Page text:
Your goal should be to set RTO based on the potential revenue loss and app priority. Remember, more resources are required for shorter RTO. For less critical apps, RTO can be several hours. Whereas, the mission-critical applications may require you to set an RTO in seconds. For these rare applications, you can consider investing in failover services from a third-party provider. Critical operations can seamlessly shift to a standby server or network within seconds while the IT team restores the primary system after a failure.
Consider the example of an e-commerce store dealing with sales and transactions worth millions of dollars each hour during the peak holiday season. Even a few seconds of downtime can result in opportunity loss and a bad customer experience. Keeping their web servers up and running at all times should be a business priority for E-commerce websites. And as such, they should plan for a near-zero RTO and invest in clustering and standby servers.
If you’re leveraging the services of a cloud vendor or a managed service provider, you must include your RTO and RPO in the service level agreements (SLAs).
RTO must be calculated as part of your Business Impact Analysis (BIA). But before you calculate RTO, consider the following:
These will help you realistically determine an RTO that can be met by your IT team or service providers. Now, consider all of your databases, applications, computer systems, and network. And determine the potential business loss associated with the inaccessibility of each.
Based on the above factors, you can determine RTO for different applications or groups of applications.
We’ve already discussed RTO in detail. Business functions and applications that deal with data require RPO in addition to RTO. The Recovery Point Objective, or RPO, is based on how much data a business can afford to lose in the event of a significant disruption or an outage. RPO is also measured in units of time and dictates the frequency of data backups. So, an RPO of 4 hours would mean that all disk volumes must be backed up every 4 hours.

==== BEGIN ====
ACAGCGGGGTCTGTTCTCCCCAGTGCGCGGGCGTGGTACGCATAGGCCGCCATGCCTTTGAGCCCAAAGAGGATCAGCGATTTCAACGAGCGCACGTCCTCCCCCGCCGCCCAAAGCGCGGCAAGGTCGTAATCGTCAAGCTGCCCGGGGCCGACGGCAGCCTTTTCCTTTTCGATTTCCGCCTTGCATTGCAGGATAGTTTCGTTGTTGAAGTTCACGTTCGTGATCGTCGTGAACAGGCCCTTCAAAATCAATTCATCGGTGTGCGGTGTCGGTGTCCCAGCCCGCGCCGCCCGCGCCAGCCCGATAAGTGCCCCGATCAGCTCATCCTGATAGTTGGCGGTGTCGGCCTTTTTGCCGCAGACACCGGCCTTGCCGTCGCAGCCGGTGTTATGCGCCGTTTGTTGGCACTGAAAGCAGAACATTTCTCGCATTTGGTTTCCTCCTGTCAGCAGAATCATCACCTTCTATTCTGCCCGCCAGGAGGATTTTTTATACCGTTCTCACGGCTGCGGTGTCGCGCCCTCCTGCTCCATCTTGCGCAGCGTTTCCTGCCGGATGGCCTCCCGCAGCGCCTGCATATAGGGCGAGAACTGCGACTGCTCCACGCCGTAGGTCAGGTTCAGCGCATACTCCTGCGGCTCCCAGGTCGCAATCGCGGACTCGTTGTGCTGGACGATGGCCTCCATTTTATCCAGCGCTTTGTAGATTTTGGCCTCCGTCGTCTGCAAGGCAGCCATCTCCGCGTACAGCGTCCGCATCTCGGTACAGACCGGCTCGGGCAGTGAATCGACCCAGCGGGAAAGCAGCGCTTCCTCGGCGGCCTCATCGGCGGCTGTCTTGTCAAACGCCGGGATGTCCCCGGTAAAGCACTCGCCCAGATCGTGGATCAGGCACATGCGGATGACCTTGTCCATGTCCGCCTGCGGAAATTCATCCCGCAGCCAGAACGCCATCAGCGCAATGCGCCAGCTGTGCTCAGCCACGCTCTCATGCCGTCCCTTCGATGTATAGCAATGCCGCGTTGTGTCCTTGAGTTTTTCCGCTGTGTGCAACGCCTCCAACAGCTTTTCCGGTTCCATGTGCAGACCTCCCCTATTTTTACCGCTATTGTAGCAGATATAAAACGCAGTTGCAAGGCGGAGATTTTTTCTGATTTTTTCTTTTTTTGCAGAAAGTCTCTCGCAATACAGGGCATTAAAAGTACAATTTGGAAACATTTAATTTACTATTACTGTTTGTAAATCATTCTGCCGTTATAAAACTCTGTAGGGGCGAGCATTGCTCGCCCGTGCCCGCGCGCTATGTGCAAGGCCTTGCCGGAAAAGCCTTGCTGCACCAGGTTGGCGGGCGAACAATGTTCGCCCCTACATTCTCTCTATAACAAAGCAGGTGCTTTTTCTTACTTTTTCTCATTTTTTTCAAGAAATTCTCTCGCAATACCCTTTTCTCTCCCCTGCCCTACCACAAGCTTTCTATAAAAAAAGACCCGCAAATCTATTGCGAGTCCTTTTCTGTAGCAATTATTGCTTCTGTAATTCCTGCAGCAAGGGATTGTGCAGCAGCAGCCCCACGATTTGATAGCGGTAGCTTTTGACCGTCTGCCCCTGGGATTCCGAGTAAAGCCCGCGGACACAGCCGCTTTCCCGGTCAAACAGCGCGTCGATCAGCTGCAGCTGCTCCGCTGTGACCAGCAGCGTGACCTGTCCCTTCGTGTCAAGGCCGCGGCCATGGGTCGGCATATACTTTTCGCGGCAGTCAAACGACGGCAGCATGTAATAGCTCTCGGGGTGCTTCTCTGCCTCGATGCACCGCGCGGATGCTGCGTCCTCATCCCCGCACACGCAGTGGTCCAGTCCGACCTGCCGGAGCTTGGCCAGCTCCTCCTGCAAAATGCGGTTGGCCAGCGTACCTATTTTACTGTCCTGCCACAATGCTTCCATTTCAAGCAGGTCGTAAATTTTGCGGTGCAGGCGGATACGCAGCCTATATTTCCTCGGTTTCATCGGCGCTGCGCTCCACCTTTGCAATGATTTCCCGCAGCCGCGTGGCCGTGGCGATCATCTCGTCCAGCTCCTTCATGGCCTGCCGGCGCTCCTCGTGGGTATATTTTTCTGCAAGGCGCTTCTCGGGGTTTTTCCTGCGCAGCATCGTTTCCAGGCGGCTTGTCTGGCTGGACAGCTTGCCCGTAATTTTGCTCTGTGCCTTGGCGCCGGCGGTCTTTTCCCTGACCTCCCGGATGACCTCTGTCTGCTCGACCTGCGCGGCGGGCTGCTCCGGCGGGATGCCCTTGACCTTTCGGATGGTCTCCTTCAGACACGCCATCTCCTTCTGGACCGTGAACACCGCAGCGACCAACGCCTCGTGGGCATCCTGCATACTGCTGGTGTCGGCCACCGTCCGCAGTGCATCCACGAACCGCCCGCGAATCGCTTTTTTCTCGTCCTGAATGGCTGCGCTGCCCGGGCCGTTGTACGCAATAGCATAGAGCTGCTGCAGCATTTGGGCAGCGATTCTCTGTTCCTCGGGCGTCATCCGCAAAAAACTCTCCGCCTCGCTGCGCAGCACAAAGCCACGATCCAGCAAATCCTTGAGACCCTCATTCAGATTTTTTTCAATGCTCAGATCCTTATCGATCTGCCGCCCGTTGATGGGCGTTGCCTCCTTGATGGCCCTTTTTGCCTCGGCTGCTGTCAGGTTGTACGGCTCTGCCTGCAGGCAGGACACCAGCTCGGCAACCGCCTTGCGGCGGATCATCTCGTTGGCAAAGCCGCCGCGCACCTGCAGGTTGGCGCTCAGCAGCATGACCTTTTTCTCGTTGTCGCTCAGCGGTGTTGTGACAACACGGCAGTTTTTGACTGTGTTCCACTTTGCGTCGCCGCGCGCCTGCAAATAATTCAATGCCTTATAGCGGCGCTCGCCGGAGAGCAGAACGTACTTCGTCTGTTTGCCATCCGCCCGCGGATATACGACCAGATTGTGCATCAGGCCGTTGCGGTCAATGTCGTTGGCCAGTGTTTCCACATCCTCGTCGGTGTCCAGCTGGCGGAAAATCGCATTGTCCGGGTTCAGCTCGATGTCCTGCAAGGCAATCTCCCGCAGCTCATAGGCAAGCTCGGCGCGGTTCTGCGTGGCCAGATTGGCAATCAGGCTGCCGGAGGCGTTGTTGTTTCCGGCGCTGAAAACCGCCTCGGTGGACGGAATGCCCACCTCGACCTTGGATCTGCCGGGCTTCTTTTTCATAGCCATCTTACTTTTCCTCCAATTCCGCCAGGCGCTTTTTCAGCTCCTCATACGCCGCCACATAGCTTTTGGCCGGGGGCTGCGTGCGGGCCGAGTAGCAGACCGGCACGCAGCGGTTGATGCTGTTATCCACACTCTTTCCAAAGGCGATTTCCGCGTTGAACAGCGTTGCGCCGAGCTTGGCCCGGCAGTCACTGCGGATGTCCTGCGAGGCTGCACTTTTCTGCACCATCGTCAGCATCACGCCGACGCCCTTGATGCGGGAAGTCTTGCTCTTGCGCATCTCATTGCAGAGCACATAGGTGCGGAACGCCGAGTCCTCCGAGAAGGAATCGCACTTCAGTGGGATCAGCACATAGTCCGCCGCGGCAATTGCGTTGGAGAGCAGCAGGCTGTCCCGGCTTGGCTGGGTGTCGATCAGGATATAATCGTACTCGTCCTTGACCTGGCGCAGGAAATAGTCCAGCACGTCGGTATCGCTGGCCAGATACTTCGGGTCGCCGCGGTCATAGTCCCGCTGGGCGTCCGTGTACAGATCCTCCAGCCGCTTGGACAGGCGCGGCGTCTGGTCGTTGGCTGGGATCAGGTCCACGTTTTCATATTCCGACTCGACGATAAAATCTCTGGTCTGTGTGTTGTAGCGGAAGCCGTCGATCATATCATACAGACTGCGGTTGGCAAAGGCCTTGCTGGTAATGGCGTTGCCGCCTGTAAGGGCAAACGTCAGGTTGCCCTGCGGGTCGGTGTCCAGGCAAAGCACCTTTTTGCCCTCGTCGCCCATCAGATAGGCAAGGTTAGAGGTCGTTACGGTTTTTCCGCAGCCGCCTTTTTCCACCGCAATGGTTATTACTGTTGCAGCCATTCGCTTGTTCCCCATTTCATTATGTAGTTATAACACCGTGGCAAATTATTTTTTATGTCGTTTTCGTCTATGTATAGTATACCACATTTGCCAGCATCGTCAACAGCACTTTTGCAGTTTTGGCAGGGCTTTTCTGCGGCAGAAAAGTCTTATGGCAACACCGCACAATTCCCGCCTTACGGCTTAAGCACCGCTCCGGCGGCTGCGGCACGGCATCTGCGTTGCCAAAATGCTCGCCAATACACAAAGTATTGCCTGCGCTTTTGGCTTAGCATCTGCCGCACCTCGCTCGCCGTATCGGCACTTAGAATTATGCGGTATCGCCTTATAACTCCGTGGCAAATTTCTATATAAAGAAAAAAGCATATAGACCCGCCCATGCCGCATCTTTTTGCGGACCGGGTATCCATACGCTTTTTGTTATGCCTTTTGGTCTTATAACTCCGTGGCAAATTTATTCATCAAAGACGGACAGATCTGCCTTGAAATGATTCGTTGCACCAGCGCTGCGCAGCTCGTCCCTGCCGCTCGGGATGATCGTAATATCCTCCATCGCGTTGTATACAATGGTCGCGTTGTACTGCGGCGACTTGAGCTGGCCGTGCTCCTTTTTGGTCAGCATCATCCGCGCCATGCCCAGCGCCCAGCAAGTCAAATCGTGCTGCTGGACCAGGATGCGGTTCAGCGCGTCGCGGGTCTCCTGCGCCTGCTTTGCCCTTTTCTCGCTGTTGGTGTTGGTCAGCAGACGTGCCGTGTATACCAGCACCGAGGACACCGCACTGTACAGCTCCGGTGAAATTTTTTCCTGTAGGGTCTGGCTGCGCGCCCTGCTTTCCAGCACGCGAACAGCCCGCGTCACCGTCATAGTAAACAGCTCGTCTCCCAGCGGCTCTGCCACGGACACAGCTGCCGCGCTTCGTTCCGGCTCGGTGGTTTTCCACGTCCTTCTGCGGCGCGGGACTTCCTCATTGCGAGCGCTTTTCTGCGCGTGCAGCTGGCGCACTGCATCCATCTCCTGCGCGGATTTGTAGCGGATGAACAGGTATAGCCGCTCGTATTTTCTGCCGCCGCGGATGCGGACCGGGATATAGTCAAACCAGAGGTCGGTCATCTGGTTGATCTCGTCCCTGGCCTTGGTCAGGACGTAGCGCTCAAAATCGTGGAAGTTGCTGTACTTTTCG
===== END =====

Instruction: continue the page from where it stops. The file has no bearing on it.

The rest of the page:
Just like RTO, RPO must be determined based on loss toleration and data priority. And IT can devise a data recovery strategy accordingly. For critical application data, consider a zero or near-zero RPO. To achieve this, you may have to implement a solution like continuous data replication across geographically distributed data centers. Not only would this back up data in real-time, but it will also offer data protection in the event of complete hardware failure at a particular site.
For example, any loss of data in a busy healthcare facility can have drastic consequences. Patient data and medical records are critical and irreplaceable. Therefore, healthcare IT infrastructure requires high resilience data availability and security. Zero or near-zero RPO seems to be the only viable option for healthcare disaster recovery solutions.
Just like RTO, RTO is also determined as part of your Business Impact Analysis (BIA). For calculating RPO, you must consider:
It is easy to consider a minimum possible RPO for each business process and application. However, it will be resource-intensive and costly.
Consider all of your business functions and applications that deal with data. And determine an acceptable threshold for data loss for each. Next, your IT personnel can choose the backup frequency and put a data recovery plan in place to make sure that a loss event stays tolerable.
RTO and RPO in AWS are the key metrics that come under the availability and disaster recovery plan of workloads and applications running in the AWS cloud. Organizations can set these parameters based on their business needs. They help them in determining backup and redundancy requirements for their AWS workloads.
RTO for SQL server is the measure of time for which an SQL database can remain inaccessible without causing considerable harm to the business. RPO in SQL Server refers to the point in time to which the data can be recovered should a database disruption occur.
Achieving zero RTO and RPO requires synchronous mirroring. It involves simultaneously writing data to secondary storage in addition to a primary one. In the event of an outage, the business processes can shift to the secondary setup. However, attaining zero RTO and RPO is not viable in most scenarios.